Accessibility to Mental Health Services for Children: How Can We Improve?

Jonathan Polakoff January 31, 2022

Mental health disorders can be detrimental to many aspects of life, including relationships, employment, long-term health effects, etc. According to the American Disability Act, mental impairment that substantially limits at least one significant life activity is considered a disability. More often than not, a mental health disability can lead to a financial burden to patients, families, and society (Drake et al., 2012). A report on mental health disability from an international perspective found that the rate of mental health disability is growing dramatically in free-market countries like the US. Furthermore, the prevalence of mental health disorders in children is as high as 13.4% (Polanczyk et al., 2015), which will be the focus of this blog.

Unless treated, mental health problems in children can persist from childhood through adulthood (Anderson et al., 2017). While mental health disorders are common among children, there are barriers to mental health services, which prevent them from receiving the help they need. As we know, COVID-19 was declared a pandemic over a year ago. Reports in late 2020 show evidence of declined mental health in children due to social isolation and loneliness from lockdown (Loades et al., 2020). Moreover, the pandemic increases children’s vulnerability to depression, stress, anxiety, avoidance behavior, and PTSD (Thakur et al., 2020). With the pandemic passing over us, we need to address the barriers to mental health services now more than ever.

Mental health services should be accessible to everyone as it has proven to be an essential component of overall health. Service-level barriers for access and engagement have been highlighted by different groups of users (Anderson et al., 2017). These barriers include lack of knowledge about available services, difficulty access and stress associated with the help-seeking process, extensive wait time, and financial restrictions. In addition, vulnerable populations like children and families living in poverty experience the barriers to a greater extent (Hodgkinson et al., 2017). Removing these barriers will help address rising rates of mental health disability (Drake et al., 2012).

In current literature, several methods had been proposed to tackle the barriers to mental health services, with policy change as the primary target. A on international trends suggests shifting to the prepayment system from out-of-pocket payment systems widely used in many countries (Drake et al., 2012). One benefit highlighted by the article is that the prepayment system allows individuals with low socioeconomic status to receive the equivalent healthcare as the wealthier people. Additionally, a different study recommends that we address a set of complementary policies, rather than focusing on just one lever, such as insurance-based policy lever, to manage multiple outcomes at the same time to see a population-level impact (So et al., 2019). Outside of the policy realm, one study suggests increased training of pediatric primary care physicians (PCP) as vulnerable children and families are more likely to use a pediatric PCP as a resource of mental health services (Hodgkinson et al., 2017). Overall, there are many ways to address the barriers to mental health services, but past studies suggest that policy changes will create the most impactful results.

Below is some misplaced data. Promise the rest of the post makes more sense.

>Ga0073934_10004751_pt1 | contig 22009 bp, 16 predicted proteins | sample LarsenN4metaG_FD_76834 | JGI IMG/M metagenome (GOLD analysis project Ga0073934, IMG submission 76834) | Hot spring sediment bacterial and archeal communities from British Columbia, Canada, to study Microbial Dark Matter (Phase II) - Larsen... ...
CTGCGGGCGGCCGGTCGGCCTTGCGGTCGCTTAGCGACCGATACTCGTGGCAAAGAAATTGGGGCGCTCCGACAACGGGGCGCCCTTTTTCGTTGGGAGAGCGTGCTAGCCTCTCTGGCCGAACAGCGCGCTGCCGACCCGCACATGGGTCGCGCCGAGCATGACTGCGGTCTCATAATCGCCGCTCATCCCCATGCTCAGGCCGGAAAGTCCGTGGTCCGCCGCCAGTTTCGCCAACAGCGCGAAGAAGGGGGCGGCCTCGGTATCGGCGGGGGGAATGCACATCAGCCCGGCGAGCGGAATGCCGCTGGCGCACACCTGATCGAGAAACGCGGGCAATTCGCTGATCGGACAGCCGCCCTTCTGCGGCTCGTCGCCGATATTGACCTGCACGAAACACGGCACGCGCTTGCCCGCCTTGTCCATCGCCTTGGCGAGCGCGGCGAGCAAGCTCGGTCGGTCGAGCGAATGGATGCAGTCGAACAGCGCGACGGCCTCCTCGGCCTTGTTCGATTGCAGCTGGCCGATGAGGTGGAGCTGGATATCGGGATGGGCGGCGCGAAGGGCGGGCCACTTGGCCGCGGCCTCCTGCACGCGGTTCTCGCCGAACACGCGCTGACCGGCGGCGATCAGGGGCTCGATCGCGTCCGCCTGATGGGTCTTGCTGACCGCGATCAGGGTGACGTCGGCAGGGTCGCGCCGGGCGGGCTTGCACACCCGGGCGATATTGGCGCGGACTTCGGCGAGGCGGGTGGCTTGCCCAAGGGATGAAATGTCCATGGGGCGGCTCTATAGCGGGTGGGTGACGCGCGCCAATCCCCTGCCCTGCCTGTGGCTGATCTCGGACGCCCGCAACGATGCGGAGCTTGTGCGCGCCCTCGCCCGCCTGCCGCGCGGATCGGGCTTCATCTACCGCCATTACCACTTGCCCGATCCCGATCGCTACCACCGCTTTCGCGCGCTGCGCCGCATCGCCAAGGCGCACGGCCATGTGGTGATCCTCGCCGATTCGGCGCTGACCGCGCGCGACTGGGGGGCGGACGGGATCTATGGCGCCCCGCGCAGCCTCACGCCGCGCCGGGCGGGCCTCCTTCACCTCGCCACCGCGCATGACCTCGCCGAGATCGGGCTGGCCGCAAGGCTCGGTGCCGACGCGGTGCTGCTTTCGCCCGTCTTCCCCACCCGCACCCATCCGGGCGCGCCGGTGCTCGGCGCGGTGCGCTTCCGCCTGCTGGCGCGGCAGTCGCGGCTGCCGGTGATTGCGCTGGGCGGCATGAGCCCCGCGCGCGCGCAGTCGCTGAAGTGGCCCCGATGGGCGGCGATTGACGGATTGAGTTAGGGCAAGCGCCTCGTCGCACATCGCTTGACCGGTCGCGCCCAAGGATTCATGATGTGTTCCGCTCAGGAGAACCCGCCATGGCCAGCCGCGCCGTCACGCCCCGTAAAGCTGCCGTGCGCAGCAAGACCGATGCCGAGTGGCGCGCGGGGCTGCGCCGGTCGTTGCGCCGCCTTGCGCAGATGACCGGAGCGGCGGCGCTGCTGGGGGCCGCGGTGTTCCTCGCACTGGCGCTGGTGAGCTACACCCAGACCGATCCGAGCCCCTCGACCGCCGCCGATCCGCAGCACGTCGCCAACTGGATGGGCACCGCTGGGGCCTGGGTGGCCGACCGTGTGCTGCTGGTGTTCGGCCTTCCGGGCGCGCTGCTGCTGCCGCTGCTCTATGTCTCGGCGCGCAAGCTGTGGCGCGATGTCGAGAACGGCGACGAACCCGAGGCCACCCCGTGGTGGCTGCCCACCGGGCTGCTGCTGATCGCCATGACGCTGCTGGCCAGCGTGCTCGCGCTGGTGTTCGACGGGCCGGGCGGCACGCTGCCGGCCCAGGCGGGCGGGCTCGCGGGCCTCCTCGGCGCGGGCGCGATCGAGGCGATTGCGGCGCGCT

References

Anderson, J. K., Howarth, E., Vainre, M., Jones, P. B., & Humphrey, A. (2017). A scoping literature review of service-level barriers for access and engagement with mental health services for children and young people. Children and Youth Services Review, 77, 164–176. https://doi.org/10.1016/j.chil...

Drake, R. E., Bond, G. R., Thornicroft, G., Knapp, M., & Goldman, H. H. (2012). Mental health disability: An international perspective. Journal of Disability Policy Studies, 23(2), 110–120. https://doi.org/10.1177/104420...

Hodgkinson, S., Godoy, L., Beers, L. S., & Lewin, A. (2017). Improving mental health access for low-income children and families in the primary care setting. Pediatrics, 139(1), e20151175. https://doi.org/10.1542/peds.2...

Loades, M., Chatburn, E., Higson-Sweeney , N., Reynolds, S., Shafran, R., Brigden, A., Linney, C., McManus, M., Borwick, C., & Crawley, E. (2020). Rapid Systematic Review: The Impact of Social Isolation and Loneliness on the Mental Health of Children and Adolescents in the Context of COVID-19. Journal of the American Academy of Child & Adolescent Psychiatry, 59(11), 1218–1239. https://doi.org/10.1016/j.jaac...

Polanczyk, G.V., Salum, G. A., Sugaya, L. S., Caye, A., & Rohde, L. A. , Annual Research Review: A meta-analysis of the worldwide prevalence of mental disorders in children and adolescents. . Journal of Child Psychology and Psychiatry, 2015. 56(3): p. 345-365

So, M., McCord, R. F., & Kaminski, J. W. (2019). Policy levers to promote access to and utilization of children’s mental health services: A systematic review. Administration and Policy in Mental Health and Mental Health Services Research, 46(3), 334–351. https://doi.org/10.1007/s10488...

Thakur, K., Kumar, N., & Sharma, N. (2020). Effect of the pandemic and lockdown on mental health of children. The Indian Journal of Pediatrics, 87(7), 552–552. https://doi.org/10.1007/s12098...